And unfortunately, this can oftentimes spark a vicious cycle. You go above and beyond your assigned duties with the hopes of being promoted. But since you’re already doing the work you’d be doing with a promotion, you aren’t promoted.
“If compensation and promotions don't keep up with your skillset, that’s a huge problem. If you can't get promoted or get good comp bumps...they're not gonna promote you next time. You're already doing the work for them.” — Taylor, software engineer
You should regularly do your research to make sure you’re being fairly compensated for the work you do. Even if your organization doesn’t have salary transparency, there are tools you can use to find salary ranges for your job title and the duties you’re performing. A few great resources are O*NET, the U.S. Bureau of Labor Statistics, Glassdoor, and PayScale.
And if you’re looking for salary information specific to sysadmins, check out our State of Sysadmin report.
3. You can feel yourself changing — in a bad way
Think about how you feel in your current position. Do you struggle to muster up the willpower to go to work every day? Do you feel more irritable than usual? Can you feel yourself sinking to a dark place mentally? Do you feel your stress levels are unusually high? These could be signs that your work environment is having a negative impact on you.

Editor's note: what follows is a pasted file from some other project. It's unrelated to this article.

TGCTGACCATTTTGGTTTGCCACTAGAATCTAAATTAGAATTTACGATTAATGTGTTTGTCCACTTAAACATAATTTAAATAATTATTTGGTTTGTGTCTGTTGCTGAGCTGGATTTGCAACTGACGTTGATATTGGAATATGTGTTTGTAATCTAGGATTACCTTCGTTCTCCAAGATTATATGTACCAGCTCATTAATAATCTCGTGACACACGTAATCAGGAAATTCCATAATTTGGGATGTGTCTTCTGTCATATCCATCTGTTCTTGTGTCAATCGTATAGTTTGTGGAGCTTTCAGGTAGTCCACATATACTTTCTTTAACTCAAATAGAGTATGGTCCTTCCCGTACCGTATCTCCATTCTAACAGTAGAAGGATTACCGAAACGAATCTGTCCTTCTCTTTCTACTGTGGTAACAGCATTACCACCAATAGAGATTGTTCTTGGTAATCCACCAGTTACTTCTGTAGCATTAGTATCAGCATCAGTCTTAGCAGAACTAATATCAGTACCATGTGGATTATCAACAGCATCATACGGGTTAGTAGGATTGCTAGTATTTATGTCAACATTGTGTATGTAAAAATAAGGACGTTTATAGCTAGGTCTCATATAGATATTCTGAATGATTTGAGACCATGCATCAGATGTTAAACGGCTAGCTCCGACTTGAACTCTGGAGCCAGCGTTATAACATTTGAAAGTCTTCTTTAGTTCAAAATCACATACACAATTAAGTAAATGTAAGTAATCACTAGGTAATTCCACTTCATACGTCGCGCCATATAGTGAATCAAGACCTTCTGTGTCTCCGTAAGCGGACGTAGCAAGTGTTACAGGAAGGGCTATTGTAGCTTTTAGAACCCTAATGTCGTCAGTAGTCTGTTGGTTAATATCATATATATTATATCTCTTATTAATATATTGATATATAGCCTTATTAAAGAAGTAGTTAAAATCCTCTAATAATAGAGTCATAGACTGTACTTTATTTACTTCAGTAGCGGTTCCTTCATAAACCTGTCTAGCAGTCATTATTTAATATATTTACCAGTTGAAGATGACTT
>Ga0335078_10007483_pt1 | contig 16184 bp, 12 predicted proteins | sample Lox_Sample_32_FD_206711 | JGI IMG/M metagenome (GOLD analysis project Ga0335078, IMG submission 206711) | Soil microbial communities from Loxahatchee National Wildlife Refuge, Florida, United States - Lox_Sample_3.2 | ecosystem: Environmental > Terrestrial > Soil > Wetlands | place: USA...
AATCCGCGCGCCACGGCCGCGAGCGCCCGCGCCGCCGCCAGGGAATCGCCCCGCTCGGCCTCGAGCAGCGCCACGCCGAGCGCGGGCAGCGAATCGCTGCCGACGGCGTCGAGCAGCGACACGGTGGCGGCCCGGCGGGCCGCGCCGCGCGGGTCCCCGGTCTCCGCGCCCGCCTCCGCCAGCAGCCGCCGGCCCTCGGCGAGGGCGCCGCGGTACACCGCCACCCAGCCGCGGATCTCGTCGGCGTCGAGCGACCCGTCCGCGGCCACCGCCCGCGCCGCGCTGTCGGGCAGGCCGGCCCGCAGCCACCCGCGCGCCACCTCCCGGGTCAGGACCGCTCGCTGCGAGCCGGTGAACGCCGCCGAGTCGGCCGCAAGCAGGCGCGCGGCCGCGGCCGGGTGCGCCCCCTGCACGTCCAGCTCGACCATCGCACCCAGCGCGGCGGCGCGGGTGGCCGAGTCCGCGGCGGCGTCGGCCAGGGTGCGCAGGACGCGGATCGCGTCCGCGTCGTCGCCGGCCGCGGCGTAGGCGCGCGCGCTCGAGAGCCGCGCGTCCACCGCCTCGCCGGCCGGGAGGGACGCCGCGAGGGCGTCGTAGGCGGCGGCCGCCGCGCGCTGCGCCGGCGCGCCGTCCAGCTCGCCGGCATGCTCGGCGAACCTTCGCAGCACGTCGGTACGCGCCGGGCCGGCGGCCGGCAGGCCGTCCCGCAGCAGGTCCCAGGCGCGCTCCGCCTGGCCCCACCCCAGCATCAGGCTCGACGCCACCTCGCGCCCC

Several Reddit users note these and other symptoms that told them it’s time to leave their jobs in IT.
“Not wanting to get out of bed to go to work, buildup of irritation while driving in and constantly at work, getting frustrated at the smallest things on a daily basis are a few that I’ve experienced. It feels like depression and anger bundled together and not knowing how to get out.” — DryB0neValley
“I dreaded waking up in the morning, found it hard to do things like pack lunches...and work-related organization things like writing lists. I couldn't think as well as I normally could at work.” — CloudySysAdmin
“Short tempered, lack of motivation, etc...” — networkslave
4. Your org sets unrealistic budgets
If you find that the budget isn’t realistic or conducive to properly staffing your team, it may be time to leave.